A number of other entities came under the umbrella of the Division of University Extension in its early years. These include the evening University Lectures, which were open to the general public; the Institute for Educational Guidance (a program for teens and their parents); the Vacation School of French; and the Tufts College Nursery School (the responsibility for which later shifted to the Nursery Training School). It also was the liaison within Tufts for the Lowell Institute of Broadcasting Council, the precursor to Boston public radio and television station WGBH. For several years Tufts participated in educational broadcasts for which college credit could be earned.
During the war years, Tufts entered into affiliations with a number of teacher-training schools via the Division of University Extension. The student bodies of these affiliates were predominantly or solely made up of women; consequently, these enrollees were not subject to the draft. The Bouvÿ-Boston School of Physical Therapy and Physical Education became an affiliate in 1942, and the Boston School of Occupational Therapy and the School of the Museum of Fine Arts became affiliates in 1945. After the war, the roster expanded to include the Forsyth School for Dental Hygienists in 1948 and the Nursery Training School of Boston (which would become the Eliot-Pearson School) in 1951.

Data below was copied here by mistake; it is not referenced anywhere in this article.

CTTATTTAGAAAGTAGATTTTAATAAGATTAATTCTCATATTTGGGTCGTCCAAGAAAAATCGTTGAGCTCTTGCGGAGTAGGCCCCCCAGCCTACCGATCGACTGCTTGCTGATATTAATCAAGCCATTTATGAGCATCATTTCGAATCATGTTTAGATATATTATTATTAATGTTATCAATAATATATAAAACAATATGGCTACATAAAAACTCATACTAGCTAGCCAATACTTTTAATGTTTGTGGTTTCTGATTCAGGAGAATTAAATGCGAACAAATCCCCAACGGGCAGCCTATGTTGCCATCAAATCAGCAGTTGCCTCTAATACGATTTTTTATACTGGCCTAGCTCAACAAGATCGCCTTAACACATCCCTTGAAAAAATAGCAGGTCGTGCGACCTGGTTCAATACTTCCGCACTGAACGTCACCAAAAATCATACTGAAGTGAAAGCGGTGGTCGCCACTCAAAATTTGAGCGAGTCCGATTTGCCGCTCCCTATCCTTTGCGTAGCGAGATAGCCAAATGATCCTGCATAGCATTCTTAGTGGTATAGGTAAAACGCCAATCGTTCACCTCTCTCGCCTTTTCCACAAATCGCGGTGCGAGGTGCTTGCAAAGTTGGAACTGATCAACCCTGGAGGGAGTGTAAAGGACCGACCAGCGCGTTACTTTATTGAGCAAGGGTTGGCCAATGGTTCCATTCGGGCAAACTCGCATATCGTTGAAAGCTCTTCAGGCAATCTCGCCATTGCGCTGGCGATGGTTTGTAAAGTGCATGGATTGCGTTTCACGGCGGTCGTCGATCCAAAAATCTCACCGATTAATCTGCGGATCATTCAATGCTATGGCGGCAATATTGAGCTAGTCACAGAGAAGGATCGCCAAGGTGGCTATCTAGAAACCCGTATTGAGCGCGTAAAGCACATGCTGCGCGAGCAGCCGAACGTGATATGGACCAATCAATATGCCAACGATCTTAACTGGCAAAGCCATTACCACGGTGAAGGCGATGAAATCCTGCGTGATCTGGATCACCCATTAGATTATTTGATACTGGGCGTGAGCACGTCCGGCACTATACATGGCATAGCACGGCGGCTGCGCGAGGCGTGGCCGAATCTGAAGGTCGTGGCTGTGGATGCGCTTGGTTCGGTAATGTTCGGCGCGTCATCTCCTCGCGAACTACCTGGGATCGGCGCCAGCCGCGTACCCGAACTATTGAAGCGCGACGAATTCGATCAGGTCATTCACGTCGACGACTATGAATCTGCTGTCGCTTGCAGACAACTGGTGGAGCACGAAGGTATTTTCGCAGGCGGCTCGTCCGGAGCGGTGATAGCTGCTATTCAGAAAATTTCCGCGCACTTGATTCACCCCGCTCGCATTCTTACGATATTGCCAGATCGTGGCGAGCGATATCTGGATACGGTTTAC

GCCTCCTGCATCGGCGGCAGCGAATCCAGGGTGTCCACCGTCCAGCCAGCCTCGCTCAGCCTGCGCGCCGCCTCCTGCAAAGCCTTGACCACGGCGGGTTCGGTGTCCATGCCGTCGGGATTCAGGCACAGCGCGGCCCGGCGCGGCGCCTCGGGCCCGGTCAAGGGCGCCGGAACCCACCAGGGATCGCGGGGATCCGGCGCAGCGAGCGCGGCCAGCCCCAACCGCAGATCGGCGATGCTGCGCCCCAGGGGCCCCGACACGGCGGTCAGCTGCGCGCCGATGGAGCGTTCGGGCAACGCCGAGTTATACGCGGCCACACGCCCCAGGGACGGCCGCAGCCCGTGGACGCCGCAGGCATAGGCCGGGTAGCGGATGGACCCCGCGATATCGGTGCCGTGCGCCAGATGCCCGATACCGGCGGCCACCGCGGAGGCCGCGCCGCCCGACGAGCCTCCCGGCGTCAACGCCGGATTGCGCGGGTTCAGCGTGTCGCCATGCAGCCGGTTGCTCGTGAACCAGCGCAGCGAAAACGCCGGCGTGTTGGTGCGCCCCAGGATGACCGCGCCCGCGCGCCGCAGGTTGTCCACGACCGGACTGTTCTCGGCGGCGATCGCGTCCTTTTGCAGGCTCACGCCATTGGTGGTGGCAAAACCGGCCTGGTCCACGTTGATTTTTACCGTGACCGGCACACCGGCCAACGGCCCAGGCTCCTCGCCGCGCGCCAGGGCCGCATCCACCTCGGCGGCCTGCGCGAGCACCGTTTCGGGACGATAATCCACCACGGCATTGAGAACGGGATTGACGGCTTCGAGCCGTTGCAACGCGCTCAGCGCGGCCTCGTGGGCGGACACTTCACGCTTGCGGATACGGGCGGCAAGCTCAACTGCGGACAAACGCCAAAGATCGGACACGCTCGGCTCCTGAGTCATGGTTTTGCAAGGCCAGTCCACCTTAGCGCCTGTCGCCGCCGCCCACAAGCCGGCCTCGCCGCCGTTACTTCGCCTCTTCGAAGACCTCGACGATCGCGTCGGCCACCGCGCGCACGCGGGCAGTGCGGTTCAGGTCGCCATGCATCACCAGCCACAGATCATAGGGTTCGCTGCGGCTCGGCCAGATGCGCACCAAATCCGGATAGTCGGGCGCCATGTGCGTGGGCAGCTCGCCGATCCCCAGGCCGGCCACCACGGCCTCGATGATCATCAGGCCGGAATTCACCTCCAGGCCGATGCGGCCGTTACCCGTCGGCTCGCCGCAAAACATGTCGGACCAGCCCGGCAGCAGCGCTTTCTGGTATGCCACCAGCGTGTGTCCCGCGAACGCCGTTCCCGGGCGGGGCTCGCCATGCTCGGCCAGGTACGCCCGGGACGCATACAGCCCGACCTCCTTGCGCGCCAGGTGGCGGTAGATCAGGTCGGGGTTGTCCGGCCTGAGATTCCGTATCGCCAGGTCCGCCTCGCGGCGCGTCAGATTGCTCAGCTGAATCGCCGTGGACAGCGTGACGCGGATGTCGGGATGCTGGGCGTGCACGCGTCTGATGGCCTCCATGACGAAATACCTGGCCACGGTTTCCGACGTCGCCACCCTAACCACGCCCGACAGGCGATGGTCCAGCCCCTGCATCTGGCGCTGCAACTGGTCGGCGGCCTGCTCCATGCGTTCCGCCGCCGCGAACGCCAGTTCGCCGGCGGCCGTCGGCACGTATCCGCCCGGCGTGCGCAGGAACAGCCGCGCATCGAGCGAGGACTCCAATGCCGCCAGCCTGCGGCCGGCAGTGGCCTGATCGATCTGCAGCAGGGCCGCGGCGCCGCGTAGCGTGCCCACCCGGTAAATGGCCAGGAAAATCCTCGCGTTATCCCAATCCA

These Boston-based schools retained their own independent administrations and procedures. The liberal arts and basic science courses taken by students of the affiliates were taught by Tufts faculty, but in general were not the same classes taken by students of Tufts and Jackson. Part of the Division's value to the college community was that it offered Tufts faculty the opportunity to supplement their salaries by teaching classes for the affiliate schools.
On October 28, 1949, the Division of Extension became the Division of Special Studies. In 1952, Richard A. Kelley succeeded Tilton as director. With Tufts' change in status from college to university in 1955, the Division became the College of Special Studies (CSS), and Kelley became its dean, rather than director. Kelley served in this capacity until 1977.
In 1954, the CSS launched the General Electric Apprentice Program. Designed to give students who would not otherwise be able to attend college a chance at earning a degree in engineering, the program combined daytime work at G.E.'s plant in Lynn with four years of evening classes on the Tufts campus. It was financed by G.E. Completion resulted in an Associate of Science degree in engineering, and qualified the graduate to enroll as a junior in the bachelor's degree program at Tufts. Professor Percy Hill of the Department of Engineering was coordinator of the program for its duration. According to a 1962 Tufts press release, one thousand men were screened by G.E. and Hill annually before the final acceptance of thirty men into the program, and the rate of completion was about fifty percent. The program was phased out beginning in 1963, with the final group graduating in 1967.